Hello Sir,

Hope you are doing well.

Charlie Munger is one of the greatest investors and thinkers of all time and he has this favourite line – ‘Invert, Always Invert’.

What he means by Invert can be understood from the following example relevant to all of us.

Assuming, you want to know, ‘How to pick good stocks?’. You can invert this question by asking yourself, ‘How to avoid bad stocks?

Yes, most investors make the mistake of picking bad stocks because they don’t do proper due-diligence and and if you know how to avoid them, you will most likely do well and start picking good stocks automatically.


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Here are some key points we use to avoid bad stock picks:

  1. Low Promoter Holding –
    • To put it simply, we believe in the power of incentives and the concept of ‘skin in the game’. When we invest in a stock, we don’t run its day-to-day operations and rely on the acumen, skill of the promoters/management to do a good job.
    • Thus, we want the promoter’s interest to be directly aligned with minority shareholders and that’s why only invest in companies with high promoter holding. In general, our threshold is 40% promoter holding or higher.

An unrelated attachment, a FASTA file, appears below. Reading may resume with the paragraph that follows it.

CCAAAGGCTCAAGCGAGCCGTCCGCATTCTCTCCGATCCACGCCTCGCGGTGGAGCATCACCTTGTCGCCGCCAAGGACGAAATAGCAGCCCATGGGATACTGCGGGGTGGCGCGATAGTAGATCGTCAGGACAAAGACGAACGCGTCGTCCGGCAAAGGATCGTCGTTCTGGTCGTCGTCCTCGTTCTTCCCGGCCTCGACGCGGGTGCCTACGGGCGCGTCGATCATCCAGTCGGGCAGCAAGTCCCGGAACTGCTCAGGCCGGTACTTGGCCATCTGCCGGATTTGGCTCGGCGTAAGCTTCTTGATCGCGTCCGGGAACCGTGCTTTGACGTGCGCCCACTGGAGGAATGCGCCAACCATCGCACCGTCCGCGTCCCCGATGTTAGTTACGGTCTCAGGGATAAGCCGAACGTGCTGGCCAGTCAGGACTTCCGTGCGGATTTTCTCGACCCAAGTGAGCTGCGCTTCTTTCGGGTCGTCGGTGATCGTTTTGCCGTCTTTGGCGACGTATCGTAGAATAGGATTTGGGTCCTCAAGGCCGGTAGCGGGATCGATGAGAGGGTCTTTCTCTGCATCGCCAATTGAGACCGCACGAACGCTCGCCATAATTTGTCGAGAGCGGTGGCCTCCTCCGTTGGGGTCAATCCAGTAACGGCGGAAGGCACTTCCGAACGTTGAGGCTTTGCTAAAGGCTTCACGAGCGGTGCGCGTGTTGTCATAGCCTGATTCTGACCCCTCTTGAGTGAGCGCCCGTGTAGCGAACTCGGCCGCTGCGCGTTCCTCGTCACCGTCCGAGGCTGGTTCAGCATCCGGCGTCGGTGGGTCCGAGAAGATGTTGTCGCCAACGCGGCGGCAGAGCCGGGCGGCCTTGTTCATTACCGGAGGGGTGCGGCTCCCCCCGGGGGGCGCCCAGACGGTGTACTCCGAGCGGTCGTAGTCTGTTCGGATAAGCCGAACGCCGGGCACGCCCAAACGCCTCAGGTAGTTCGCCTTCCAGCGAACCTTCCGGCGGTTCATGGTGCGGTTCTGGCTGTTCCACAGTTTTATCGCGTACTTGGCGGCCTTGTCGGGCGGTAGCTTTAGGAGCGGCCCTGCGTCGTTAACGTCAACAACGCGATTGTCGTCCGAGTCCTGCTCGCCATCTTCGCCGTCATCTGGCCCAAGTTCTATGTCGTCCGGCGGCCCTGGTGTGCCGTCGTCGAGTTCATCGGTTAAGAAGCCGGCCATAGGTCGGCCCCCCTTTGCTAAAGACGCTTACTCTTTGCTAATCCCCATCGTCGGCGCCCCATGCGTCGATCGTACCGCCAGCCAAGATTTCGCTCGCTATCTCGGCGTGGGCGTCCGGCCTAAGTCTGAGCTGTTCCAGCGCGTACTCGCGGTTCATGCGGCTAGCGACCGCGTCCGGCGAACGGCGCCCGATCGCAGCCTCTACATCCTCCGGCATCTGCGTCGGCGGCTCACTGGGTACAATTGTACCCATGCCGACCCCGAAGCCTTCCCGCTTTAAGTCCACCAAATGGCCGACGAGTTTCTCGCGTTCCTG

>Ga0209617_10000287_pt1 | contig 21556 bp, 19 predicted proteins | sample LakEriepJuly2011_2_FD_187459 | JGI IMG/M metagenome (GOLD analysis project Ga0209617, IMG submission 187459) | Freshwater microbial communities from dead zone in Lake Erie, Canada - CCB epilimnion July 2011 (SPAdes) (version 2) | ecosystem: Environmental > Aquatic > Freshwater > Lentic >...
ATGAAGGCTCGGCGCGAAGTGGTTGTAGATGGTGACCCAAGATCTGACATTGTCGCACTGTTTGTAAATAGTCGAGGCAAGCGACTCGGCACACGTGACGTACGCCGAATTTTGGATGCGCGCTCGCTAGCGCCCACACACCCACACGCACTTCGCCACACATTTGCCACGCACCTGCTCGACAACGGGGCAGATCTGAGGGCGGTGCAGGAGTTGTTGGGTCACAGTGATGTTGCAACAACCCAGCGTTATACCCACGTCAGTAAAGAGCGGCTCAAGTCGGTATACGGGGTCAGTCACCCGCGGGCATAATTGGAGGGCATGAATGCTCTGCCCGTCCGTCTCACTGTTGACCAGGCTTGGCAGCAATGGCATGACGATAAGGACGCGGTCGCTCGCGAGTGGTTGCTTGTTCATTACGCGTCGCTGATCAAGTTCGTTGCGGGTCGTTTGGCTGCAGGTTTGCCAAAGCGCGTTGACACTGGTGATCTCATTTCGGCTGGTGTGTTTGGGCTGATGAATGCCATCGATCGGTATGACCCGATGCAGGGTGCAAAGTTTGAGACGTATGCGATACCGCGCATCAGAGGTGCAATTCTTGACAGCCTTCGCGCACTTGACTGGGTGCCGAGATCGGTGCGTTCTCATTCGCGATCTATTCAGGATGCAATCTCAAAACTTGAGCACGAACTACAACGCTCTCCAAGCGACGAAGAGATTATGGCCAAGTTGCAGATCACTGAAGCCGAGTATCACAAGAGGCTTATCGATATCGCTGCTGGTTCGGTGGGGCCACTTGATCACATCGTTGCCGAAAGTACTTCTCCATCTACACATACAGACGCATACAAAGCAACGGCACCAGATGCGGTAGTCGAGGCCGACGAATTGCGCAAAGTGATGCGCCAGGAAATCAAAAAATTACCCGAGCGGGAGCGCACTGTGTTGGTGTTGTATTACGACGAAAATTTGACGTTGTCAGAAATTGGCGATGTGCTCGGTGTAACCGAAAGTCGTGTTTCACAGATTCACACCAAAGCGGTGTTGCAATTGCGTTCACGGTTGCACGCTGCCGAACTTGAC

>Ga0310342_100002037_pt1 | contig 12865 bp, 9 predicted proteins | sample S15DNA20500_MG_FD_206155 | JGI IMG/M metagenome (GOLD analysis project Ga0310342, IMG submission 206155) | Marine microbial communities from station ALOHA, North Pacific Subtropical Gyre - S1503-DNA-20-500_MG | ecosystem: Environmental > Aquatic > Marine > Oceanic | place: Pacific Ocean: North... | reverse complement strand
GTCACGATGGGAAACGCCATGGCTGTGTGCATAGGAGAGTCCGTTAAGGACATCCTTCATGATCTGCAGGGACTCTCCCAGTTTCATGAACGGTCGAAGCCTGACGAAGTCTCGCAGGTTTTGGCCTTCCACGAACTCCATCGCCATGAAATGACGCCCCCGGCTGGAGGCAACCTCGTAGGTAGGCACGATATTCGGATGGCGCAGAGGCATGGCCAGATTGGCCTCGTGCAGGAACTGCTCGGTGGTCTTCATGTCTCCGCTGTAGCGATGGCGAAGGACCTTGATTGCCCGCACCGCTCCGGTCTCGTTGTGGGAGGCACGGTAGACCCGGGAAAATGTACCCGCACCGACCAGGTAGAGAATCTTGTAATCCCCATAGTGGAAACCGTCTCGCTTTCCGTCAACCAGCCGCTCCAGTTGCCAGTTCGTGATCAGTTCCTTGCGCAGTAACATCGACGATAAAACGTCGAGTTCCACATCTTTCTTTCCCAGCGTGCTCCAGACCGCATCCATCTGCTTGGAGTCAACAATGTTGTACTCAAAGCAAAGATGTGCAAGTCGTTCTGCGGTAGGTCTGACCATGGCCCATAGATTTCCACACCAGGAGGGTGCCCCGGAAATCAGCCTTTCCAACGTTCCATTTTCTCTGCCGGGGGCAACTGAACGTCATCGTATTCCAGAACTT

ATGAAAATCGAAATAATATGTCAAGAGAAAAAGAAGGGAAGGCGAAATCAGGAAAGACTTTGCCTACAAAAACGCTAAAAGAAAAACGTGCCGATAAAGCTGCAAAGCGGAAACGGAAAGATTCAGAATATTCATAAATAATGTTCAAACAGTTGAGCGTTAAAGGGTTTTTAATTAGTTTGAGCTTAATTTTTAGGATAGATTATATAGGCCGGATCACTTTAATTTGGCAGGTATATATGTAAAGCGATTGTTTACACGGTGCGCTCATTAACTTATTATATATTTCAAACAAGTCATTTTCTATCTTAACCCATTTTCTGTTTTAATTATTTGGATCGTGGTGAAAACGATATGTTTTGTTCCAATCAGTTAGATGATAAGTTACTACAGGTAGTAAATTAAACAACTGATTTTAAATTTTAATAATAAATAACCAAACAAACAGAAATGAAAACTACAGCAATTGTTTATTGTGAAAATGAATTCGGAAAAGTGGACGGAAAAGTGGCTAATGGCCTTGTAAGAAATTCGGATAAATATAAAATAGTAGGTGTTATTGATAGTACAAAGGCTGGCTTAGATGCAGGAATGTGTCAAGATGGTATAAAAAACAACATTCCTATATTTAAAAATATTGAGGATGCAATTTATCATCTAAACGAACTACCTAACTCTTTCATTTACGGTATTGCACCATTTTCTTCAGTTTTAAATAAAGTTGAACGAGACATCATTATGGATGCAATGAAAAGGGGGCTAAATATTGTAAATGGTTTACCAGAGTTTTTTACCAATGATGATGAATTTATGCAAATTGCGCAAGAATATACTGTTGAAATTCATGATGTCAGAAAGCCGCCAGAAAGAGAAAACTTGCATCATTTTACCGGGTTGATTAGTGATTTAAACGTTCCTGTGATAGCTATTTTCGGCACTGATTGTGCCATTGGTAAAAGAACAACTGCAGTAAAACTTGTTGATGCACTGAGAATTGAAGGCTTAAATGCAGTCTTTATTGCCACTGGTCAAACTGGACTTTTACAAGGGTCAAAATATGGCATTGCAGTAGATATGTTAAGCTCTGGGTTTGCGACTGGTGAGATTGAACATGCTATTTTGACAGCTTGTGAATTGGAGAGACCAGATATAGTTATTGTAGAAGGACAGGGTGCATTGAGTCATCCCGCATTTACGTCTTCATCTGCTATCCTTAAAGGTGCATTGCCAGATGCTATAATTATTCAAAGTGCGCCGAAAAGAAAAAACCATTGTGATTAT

2. Very high valuations –
    • Determining right valuation for investment is a very subjective exercise. However, we avoid paying over the top valuations by looking at the past valuations’ multiple history of the company, overall market valuations and lastly also try to determine the next 2-4 years earnings trajectory of the company.
    • The objective is to avoid the downward spiral of earnings degrowth and contraction in valuation multiples
  3. Constant equity dilution –
    • If a company has a history of diluting equity at frequent intervals, we generally avoid such companies. Equity is precious and if the promoters themselves don’t value their stake much, as investors we are better off avoiding such companies
  4. Very high debt 
    • In investing, it’s difficult to have ‘Rules of Thumb’; however, in general we avoid companies (excluding NBFCs, banks) with debt-to-equity ratio of greater than 2.5.
    • Even when looking at companies with debt-to-equity ratio of greater than 1.5, we look for companies where we think the debt has peaked out and will or has started coming down
  5. Market darlings 
    • If you go on social media (Twitter, You Tube, etc.), most of the time you can easily determine which stocks, sectors or asset classes are being talked about the most. For instance, some time back cryptos, NFTs were being talked about a lot.
    • Similarly, a few months back everyone wanted to invest in US Tech stocks. Most of the time when you find everyone talking about a particular stock, sector or asset, it starts topping out.
    • One can also corroborate this by checking past 2-3 years return. If you find them extraordinary or significantly higher than peer group, it’s important to become extremely cautious about investing in such segments.

The above points are some of the generic ones for avoiding bad stock picks and to improve the probability of picking good ones. There will always be exceptions and experts can always use negative points to their advantage when they see things turning around.

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Best Regards,

Ekansh Mittal
Research Analyst
Web: https://www.katalystwealth.com/